Once I got home, I settled in front of my computer, logged in…
…and the stats revealed it brought in over $1,000.
The warm glow of brain chemicals swept over me. There was a brief wrinkle where I quickly checked to make sure there wasn’t some error with the software, or someone hadn’t accidentally ordered five times (you wouldn’t believe the crazy stuff that can go wrong). But it was legit.
I sat, basking in the results. The best part was…proof of concept. This wasn’t about the thousand dollars. I could have thrown it all away right then and there without caring. The real gold was…my marketing worked. And if it worked here, it could work elsewhere.
It could work all over the place.
So now it was just a matter of mathematics:
Find where to spend money…and get back more money
Then scale up.
Just for the sake of something to do, I walked to the grocery store, striding up and down the aisles in a daze.
I could barely get to sleep that night, and didn’t mind a bit…
…until the next morning, when I got up feeling a little under the weather.
I calculated I should leave half an hour early, so I could swing by the post office before work, to fulfill on the orders I received. This turned out to be a gross underestimation. There was a line when I got there. It moved slow. Post office slow. Then, when I finally made it to the front, the machine broke. Of course it did. Post office. I gaped at the postal worker there.
Finally, I mailed the packages, bolted outside, and said, “excuse me” as I nearly ran over a little, old lady.
By the time I barged in the door seventeen minutes late for work, I was fuming
The snowy weather didn’t help. While bracing myself against the cold wind, my mind kept looping on my lateness… my foul mood… and why the heck did I feel so angry anyway?
It seemed so bizarre:
Nothing that made me feel so blissful the evening before, had changed. Nothing. The successful marketing was still real. So was the money. I couldn’t figure it out.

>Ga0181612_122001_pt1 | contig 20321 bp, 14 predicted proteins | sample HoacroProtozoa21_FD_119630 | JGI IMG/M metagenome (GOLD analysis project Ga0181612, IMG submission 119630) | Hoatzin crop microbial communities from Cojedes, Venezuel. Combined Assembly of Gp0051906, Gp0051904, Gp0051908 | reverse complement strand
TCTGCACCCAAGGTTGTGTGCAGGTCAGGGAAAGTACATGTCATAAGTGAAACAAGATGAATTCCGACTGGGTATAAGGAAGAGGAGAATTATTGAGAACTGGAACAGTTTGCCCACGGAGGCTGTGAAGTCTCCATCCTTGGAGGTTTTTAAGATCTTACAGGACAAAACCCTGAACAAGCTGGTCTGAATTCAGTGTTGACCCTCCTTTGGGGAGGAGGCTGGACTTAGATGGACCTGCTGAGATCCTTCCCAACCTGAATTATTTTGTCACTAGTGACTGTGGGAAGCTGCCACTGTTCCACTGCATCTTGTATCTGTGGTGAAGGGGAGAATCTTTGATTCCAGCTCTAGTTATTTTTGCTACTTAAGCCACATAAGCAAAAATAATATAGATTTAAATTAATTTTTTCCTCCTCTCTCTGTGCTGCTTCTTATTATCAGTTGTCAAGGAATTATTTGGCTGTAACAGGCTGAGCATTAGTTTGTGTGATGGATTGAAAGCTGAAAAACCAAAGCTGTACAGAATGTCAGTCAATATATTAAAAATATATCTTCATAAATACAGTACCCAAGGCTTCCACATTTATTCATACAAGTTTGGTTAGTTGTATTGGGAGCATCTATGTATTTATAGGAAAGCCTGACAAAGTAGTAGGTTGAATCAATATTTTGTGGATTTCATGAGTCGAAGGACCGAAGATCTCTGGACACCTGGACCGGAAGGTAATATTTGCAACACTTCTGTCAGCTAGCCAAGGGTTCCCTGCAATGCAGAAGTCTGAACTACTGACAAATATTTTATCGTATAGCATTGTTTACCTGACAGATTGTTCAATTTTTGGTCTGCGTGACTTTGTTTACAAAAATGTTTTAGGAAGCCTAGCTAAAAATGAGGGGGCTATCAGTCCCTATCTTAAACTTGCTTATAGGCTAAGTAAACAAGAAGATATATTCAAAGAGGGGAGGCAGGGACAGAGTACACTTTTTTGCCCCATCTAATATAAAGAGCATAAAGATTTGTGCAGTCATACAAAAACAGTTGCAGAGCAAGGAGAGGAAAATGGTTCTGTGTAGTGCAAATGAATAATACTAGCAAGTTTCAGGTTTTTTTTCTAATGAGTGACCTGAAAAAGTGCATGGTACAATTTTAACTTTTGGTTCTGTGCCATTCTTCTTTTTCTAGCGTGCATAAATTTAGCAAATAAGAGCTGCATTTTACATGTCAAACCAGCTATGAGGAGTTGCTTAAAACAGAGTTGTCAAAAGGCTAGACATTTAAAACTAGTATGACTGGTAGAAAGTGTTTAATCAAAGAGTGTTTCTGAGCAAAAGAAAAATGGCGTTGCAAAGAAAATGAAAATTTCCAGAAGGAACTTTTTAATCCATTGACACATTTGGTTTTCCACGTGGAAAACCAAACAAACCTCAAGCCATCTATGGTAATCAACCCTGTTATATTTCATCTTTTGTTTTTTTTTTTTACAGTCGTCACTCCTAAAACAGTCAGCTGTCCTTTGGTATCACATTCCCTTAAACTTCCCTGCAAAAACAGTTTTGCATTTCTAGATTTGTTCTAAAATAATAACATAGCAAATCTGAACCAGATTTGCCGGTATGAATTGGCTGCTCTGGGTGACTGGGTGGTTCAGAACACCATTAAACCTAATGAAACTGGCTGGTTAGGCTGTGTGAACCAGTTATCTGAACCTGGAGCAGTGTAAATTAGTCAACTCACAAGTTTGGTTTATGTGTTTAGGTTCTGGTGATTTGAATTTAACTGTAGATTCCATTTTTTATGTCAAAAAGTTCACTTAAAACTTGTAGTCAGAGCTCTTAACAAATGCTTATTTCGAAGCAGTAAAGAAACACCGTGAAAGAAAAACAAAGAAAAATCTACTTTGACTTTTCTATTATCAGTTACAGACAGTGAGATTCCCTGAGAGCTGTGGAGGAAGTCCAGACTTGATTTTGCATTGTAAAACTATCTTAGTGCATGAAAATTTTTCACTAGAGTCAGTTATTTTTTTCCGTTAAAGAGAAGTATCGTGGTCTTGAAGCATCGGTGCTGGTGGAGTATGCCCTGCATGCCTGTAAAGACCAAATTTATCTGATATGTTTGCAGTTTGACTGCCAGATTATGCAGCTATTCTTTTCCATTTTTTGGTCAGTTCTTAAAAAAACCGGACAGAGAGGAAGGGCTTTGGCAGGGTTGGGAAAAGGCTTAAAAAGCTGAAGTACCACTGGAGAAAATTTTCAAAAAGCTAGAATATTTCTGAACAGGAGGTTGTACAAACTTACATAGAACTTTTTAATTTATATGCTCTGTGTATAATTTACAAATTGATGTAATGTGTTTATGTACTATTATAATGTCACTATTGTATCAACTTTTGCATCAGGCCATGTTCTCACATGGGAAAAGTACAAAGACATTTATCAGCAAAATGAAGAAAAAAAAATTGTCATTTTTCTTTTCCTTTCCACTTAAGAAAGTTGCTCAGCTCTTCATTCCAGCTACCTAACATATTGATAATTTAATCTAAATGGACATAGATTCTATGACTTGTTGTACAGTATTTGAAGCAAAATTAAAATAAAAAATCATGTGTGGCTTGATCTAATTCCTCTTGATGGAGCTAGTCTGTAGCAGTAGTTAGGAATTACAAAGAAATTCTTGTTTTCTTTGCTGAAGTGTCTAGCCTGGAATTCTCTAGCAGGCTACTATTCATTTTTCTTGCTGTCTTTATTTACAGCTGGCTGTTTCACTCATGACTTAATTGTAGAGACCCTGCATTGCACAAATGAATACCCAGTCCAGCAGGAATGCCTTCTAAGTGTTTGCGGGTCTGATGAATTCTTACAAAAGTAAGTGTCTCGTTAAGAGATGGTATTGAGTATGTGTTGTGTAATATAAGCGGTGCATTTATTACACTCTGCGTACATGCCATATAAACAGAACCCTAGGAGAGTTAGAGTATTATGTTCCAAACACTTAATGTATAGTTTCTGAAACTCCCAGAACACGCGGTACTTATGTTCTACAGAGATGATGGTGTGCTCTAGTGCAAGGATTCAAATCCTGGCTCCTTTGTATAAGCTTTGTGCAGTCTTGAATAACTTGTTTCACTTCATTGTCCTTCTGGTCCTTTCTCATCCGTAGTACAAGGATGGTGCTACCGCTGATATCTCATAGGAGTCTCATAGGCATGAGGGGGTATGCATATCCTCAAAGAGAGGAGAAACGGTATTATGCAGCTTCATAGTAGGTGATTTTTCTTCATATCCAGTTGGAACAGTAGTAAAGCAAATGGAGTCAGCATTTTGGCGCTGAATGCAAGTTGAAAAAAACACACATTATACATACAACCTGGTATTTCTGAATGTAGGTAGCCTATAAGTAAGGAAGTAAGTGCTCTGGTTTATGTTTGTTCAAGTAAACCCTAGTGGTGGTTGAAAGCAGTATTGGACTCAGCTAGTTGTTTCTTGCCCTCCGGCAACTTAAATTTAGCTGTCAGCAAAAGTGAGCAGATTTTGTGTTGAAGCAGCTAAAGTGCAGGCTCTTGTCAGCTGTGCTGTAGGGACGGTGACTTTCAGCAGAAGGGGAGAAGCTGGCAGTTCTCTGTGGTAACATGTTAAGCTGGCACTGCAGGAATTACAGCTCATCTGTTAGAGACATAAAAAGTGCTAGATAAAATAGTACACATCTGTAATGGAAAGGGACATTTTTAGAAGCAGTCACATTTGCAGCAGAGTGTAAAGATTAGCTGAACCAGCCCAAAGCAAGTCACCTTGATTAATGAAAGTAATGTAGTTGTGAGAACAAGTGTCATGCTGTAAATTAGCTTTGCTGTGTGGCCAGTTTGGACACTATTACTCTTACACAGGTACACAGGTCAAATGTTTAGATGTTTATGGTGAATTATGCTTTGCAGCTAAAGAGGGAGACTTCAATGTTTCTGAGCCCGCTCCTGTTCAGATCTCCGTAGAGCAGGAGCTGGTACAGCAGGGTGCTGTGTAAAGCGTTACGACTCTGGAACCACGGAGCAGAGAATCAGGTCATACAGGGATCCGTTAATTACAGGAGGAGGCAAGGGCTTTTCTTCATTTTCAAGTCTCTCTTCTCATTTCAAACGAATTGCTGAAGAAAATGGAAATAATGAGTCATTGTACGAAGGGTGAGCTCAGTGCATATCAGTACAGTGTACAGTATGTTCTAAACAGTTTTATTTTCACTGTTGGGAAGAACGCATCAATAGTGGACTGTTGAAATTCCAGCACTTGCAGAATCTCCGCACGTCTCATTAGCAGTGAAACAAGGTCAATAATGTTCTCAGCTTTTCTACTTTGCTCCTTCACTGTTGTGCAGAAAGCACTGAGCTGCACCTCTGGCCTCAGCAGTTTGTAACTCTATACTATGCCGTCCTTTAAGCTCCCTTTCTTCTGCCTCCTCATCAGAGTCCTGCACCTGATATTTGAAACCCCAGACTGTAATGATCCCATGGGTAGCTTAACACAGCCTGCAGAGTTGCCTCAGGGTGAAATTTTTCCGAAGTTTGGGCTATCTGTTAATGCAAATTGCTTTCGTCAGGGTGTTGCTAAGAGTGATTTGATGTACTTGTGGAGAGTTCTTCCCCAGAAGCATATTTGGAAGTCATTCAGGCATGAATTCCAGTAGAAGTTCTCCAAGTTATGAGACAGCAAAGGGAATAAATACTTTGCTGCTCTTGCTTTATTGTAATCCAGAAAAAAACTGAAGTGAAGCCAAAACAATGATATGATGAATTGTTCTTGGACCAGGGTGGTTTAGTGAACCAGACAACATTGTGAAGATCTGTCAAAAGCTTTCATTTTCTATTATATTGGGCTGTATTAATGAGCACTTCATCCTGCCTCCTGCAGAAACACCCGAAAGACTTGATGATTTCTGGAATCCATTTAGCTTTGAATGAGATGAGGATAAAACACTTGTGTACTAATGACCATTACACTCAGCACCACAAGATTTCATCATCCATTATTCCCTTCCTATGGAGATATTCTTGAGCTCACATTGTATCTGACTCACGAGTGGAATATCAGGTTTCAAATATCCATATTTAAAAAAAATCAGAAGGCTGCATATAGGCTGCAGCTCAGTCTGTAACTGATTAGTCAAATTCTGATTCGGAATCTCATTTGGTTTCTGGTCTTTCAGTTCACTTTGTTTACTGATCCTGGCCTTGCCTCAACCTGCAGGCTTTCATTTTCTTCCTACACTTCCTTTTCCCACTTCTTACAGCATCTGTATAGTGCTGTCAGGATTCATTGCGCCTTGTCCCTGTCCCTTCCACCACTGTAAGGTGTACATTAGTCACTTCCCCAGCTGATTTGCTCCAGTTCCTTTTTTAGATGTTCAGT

Only a couple years later did I realize the truth. What made me feel bad that morning was exactly what made me feel so good the evening before: Hormones. First, dopamine surged my system, as if I were binge drinking on the stuff.
Then came the inevitable morning after, and very real withdrawal
Ever since then, when I feel a blissful power as the result of a sudden success, I remind myself of what’s truly going on. And to see myself with understanding eyes, when the power seems to evaporate the next day. I refer to the dynamic as ebbs and flows. As a result, I’ve witnessed how, instead of my life ebbing and flowing like an ocean tide… and ultimately remaining at the same level… it’s steadily risen. As if the tempering allows the system to upgrade.
Like I said, it took me a couple years to claim that realization. However, it didn’t take me nearly as long to realize the sudden success of my advertising… would not last.
As I kept stumbling forward, investing money, and measuring results…
I learned many things about marketing and business that I never read in books
And I certainly never heard them from any grinning man promising “you’ll achieve financial freedom when you attend my meetings and use this turn-key system!”
I’ll write about them next, and why my struggle was far from over.